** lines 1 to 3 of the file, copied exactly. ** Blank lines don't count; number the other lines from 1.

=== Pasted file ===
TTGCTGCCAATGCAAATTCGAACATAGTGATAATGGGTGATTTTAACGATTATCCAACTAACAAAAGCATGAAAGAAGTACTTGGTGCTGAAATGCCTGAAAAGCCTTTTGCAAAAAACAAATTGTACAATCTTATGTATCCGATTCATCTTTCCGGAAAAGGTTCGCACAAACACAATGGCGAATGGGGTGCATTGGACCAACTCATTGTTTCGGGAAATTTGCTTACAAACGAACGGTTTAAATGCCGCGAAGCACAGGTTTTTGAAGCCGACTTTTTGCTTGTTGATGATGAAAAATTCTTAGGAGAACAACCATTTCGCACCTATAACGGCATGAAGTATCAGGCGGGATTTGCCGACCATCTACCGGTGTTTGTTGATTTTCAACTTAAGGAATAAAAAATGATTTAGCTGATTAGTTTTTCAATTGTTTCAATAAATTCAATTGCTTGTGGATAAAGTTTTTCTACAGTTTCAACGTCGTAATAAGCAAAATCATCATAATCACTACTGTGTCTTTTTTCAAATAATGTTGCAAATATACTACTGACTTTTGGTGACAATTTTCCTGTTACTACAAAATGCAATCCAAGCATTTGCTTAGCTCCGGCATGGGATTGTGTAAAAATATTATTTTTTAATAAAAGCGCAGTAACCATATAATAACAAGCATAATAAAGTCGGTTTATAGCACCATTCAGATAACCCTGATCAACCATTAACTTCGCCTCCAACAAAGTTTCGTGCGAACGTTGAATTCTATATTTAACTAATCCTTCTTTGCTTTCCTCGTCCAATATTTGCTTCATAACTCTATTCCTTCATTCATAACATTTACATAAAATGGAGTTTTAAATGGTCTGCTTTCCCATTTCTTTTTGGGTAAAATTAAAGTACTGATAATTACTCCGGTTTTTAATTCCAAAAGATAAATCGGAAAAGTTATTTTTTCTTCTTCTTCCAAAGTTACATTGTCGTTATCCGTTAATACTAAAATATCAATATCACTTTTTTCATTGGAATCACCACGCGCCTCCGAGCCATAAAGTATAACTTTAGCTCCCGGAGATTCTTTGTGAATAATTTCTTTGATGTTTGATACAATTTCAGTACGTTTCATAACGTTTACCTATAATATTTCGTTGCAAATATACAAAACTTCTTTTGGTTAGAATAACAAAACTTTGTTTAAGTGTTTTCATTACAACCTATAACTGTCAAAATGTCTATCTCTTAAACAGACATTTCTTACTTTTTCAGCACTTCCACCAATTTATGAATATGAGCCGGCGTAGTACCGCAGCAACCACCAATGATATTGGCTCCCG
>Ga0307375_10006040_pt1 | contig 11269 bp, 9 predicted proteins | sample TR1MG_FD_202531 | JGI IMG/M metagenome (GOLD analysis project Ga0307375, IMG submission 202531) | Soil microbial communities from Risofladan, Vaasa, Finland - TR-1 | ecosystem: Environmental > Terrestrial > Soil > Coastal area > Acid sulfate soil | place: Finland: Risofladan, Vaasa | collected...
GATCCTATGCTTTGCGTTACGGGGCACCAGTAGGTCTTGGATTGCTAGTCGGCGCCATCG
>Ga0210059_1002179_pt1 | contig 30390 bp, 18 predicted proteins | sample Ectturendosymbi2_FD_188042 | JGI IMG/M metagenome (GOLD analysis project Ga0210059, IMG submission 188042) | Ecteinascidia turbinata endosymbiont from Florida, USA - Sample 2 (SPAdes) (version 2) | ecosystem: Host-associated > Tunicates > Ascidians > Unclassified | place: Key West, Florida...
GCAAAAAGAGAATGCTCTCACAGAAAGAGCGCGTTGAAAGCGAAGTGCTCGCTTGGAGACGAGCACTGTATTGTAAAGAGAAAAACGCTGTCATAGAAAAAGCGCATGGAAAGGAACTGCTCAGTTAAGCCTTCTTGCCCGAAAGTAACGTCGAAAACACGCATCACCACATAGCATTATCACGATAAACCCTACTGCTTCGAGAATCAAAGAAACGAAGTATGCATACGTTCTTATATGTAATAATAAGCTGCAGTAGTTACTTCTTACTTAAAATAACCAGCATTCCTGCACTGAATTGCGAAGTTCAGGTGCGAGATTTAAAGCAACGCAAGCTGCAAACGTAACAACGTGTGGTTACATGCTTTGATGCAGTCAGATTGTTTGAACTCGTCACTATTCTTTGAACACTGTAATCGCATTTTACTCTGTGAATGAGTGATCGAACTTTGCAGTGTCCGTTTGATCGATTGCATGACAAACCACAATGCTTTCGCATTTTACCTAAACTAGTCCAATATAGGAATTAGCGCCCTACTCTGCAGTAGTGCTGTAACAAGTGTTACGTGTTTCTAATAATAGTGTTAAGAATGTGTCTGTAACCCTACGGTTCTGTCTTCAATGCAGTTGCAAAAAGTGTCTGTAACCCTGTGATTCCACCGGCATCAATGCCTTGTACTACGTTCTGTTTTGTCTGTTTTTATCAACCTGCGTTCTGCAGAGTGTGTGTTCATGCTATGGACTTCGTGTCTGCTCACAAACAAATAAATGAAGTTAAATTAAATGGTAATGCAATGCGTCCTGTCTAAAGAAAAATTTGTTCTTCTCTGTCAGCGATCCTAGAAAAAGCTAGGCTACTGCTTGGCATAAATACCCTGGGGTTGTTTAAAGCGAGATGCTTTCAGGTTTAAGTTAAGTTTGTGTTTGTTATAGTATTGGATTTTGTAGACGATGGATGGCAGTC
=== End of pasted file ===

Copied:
TTGCTGCCAATGCAAATTCGAACATAGTGATAATGGGTGATTTTAACGATTATCCAACTAACAAAAGCATGAAAGAAGTACTTGGTGCTGAAATGCCTGAAAAGCCTTTTGCAAAAAACAAATTGTACAATCTTATGTATCCGATTCATCTTTCCGGAAAAGGTTCGCACAAACACAATGGCGAATGGGGTGCATTGGACCAACTCATTGTTTCGGGAAATTTGCTTACAAACGAACGGTTTAAATGCCGCGAAGCACAGGTTTTTGAAGCCGACTTTTTGCTTGTTGATGATGAAAAATTCTTAGGAGAACAACCATTTCGCACCTATAACGGCATGAAGTATCAGGCGGGATTTGCCGACCATCTACCGGTGTTTGTTGATTTTCAACTTAAGGAATAAAAAATGATTTAGCTGATTAGTTTTTCAATTGTTTCAATAAATTCAATTGCTTGTGGATAAAGTTTTTCTACAGTTTCAACGTCGTAATAAGCAAAATCATCATAATCACTACTGTGTCTTTTTTCAAATAATGTTGCAAATATACTACTGACTTTTGGTGACAATTTTCCTGTTACTACAAAATGCAATCCAAGCATTTGCTTAGCTCCGGCATGGGATTGTGTAAAAATATTATTTTTTAATAAAAGCGCAGTAACCATATAATAACAAGCATAATAAAGTCGGTTTATAGCACCATTCAGATAACCCTGATCAACCATTAACTTCGCCTCCAACAAAGTTTCGTGCGAACGTTGAATTCTATATTTAACTAATCCTTCTTTGCTTTCCTCGTCCAATATTTGCTTCATAACTCTATTCCTTCATTCATAACATTTACATAAAATGGAGTTTTAAATGGTCTGCTTTCCCATTTCTTTTTGGGTAAAATTAAAGTACTGATAATTACTCCGGTTTTTAATTCCAAAAGATAAATCGGAAAAGTTATTTTTTCTTCTTCTTCCAAAGTTACATTGTCGTTATCCGTTAATACTAAAATATCAATATCACTTTTTTCATTGGAATCACCACGCGCCTCCGAGCCATAAAGTATAACTTTAGCTCCCGGAGATTCTTTGTGAATAATTTCTTTGATGTTTGATACAATTTCAGTACGTTTCATAACGTTTACCTATAATATTTCGTTGCAAATATACAAAACTTCTTTTGGTTAGAATAACAAAACTTTGTTTAAGTGTTTTCATTACAACCTATAACTGTCAAAATGTCTATCTCTTAAACAGACATTTCTTACTTTTTCAGCACTTCCACCAATTTATGAATATGAGCCGGCGTAGTACCGCAGCAACCACCAATGATATTGGCTCCCG
>Ga0307375_10006040_pt1 | contig 11269 bp, 9 predicted proteins | sample TR1MG_FD_202531 | JGI IMG/M metagenome (GOLD analysis project Ga0307375, IMG submission 202531) | Soil microbial communities from Risofladan, Vaasa, Finland - TR-1 | ecosystem: Environmental > Terrestrial > Soil > Coastal area > Acid sulfate soil | place: Finland: Risofladan, Vaasa | collected...
GATCCTATGCTTTGCGTTACGGGGCACCAGTAGGTCTTGGATTGCTAGTCGGCGCCATCG